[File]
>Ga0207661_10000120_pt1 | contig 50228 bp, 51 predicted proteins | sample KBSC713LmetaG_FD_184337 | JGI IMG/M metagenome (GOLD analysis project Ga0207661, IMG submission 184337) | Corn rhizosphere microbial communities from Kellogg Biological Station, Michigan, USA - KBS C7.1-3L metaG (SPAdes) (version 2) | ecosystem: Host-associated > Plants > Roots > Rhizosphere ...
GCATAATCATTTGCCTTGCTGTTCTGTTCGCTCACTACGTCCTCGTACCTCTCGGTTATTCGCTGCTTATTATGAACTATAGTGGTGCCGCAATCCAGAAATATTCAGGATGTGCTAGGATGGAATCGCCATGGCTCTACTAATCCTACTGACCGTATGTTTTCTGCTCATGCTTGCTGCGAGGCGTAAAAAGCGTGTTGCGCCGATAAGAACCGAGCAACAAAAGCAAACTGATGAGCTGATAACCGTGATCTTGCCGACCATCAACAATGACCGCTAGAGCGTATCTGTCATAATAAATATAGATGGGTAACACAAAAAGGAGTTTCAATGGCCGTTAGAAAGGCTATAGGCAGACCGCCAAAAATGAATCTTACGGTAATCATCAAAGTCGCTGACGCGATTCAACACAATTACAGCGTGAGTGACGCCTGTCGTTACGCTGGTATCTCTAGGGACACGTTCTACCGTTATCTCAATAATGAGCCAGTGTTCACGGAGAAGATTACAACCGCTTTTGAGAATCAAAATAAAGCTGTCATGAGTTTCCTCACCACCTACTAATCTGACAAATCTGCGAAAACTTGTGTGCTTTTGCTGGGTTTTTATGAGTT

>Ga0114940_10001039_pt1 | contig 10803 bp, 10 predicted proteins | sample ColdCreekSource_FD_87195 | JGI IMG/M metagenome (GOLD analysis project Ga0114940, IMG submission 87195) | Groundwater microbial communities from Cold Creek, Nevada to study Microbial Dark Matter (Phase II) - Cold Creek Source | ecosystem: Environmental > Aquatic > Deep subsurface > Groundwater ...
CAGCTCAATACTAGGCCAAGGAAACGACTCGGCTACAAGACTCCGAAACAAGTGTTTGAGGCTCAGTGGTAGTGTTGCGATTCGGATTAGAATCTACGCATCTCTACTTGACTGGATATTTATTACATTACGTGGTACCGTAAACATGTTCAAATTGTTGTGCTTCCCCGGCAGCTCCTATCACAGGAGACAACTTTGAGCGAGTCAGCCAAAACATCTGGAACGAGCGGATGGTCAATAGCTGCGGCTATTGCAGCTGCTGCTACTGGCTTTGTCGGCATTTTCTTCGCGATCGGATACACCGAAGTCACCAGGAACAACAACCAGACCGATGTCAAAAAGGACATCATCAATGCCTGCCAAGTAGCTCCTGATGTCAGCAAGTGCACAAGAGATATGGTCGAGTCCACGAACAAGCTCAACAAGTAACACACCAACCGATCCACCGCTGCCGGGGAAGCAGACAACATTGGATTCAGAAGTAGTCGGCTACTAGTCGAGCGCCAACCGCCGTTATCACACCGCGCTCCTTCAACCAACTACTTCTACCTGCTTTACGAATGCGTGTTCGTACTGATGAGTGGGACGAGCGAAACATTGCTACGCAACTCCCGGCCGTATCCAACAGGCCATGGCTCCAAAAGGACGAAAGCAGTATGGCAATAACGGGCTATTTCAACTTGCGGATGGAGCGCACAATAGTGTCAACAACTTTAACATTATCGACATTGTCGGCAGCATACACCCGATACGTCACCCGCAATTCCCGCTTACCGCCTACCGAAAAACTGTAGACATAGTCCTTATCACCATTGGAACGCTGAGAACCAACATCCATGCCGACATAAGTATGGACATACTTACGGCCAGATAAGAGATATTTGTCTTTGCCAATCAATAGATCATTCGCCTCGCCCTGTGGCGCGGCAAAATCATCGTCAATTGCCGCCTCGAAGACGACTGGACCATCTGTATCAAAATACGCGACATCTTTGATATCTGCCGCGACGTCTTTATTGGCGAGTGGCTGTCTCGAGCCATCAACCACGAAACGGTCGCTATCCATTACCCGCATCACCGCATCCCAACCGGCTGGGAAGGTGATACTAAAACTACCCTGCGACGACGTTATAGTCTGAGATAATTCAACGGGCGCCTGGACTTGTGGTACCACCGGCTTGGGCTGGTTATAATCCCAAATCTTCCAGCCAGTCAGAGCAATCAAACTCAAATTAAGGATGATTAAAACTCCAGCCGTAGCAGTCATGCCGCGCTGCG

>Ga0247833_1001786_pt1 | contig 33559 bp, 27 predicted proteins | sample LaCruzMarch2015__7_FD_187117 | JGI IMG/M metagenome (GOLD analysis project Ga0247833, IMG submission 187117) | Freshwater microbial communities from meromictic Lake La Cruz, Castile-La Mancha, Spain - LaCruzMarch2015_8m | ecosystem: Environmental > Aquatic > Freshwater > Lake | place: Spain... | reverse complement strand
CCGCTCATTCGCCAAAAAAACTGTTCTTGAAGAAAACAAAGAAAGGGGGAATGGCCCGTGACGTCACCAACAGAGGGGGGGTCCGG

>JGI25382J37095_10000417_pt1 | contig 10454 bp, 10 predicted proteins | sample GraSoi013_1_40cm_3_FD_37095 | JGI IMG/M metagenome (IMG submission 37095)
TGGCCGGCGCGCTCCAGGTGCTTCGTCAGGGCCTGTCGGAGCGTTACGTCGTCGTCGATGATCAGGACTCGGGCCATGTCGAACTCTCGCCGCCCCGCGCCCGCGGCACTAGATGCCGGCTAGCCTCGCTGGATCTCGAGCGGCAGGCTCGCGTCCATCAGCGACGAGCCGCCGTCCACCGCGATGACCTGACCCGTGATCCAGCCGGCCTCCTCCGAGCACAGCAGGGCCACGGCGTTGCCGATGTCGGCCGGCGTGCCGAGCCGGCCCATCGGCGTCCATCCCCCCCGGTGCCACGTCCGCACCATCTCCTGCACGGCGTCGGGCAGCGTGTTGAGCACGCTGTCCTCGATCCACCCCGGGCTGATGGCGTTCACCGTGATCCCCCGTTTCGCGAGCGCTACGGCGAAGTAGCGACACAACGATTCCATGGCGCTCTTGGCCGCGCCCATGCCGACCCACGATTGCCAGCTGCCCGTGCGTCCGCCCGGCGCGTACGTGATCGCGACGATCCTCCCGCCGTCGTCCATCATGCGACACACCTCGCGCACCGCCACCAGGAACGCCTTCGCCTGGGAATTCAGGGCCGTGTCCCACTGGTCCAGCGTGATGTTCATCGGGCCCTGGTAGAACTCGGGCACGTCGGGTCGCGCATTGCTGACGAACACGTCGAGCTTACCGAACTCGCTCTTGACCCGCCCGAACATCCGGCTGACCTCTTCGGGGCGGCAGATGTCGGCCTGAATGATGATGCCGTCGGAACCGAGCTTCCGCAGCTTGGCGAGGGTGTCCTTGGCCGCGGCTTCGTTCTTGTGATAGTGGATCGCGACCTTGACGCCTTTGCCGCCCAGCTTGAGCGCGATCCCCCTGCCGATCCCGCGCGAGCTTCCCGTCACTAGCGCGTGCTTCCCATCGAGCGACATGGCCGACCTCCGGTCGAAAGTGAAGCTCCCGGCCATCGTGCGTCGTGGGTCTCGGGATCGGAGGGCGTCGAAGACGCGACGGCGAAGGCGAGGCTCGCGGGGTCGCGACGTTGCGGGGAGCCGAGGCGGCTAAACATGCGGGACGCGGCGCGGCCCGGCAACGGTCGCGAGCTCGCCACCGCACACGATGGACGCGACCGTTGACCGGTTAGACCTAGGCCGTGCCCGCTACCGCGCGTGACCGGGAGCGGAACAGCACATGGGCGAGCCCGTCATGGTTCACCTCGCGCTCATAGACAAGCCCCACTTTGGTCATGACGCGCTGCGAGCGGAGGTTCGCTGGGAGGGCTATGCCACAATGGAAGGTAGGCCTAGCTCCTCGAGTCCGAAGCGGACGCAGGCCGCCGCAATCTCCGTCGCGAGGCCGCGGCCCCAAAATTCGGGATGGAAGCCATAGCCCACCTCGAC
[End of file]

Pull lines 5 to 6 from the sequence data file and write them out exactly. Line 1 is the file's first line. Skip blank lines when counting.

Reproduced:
>Ga0247833_1001786_pt1 | contig 33559 bp, 27 predicted proteins | sample LaCruzMarch2015__7_FD_187117 | JGI IMG/M metagenome (GOLD analysis project Ga0247833, IMG submission 187117) | Freshwater microbial communities from meromictic Lake La Cruz, Castile-La Mancha, Spain - LaCruzMarch2015_8m | ecosystem: Environmental > Aquatic > Freshwater > Lake | place: Spain... | reverse complement strand
CCGCTCATTCGCCAAAAAAACTGTTCTTGAAGAAAACAAAGAAAGGGGGAATGGCCCGTGACGTCACCAACAGAGGGGGGGTCCGG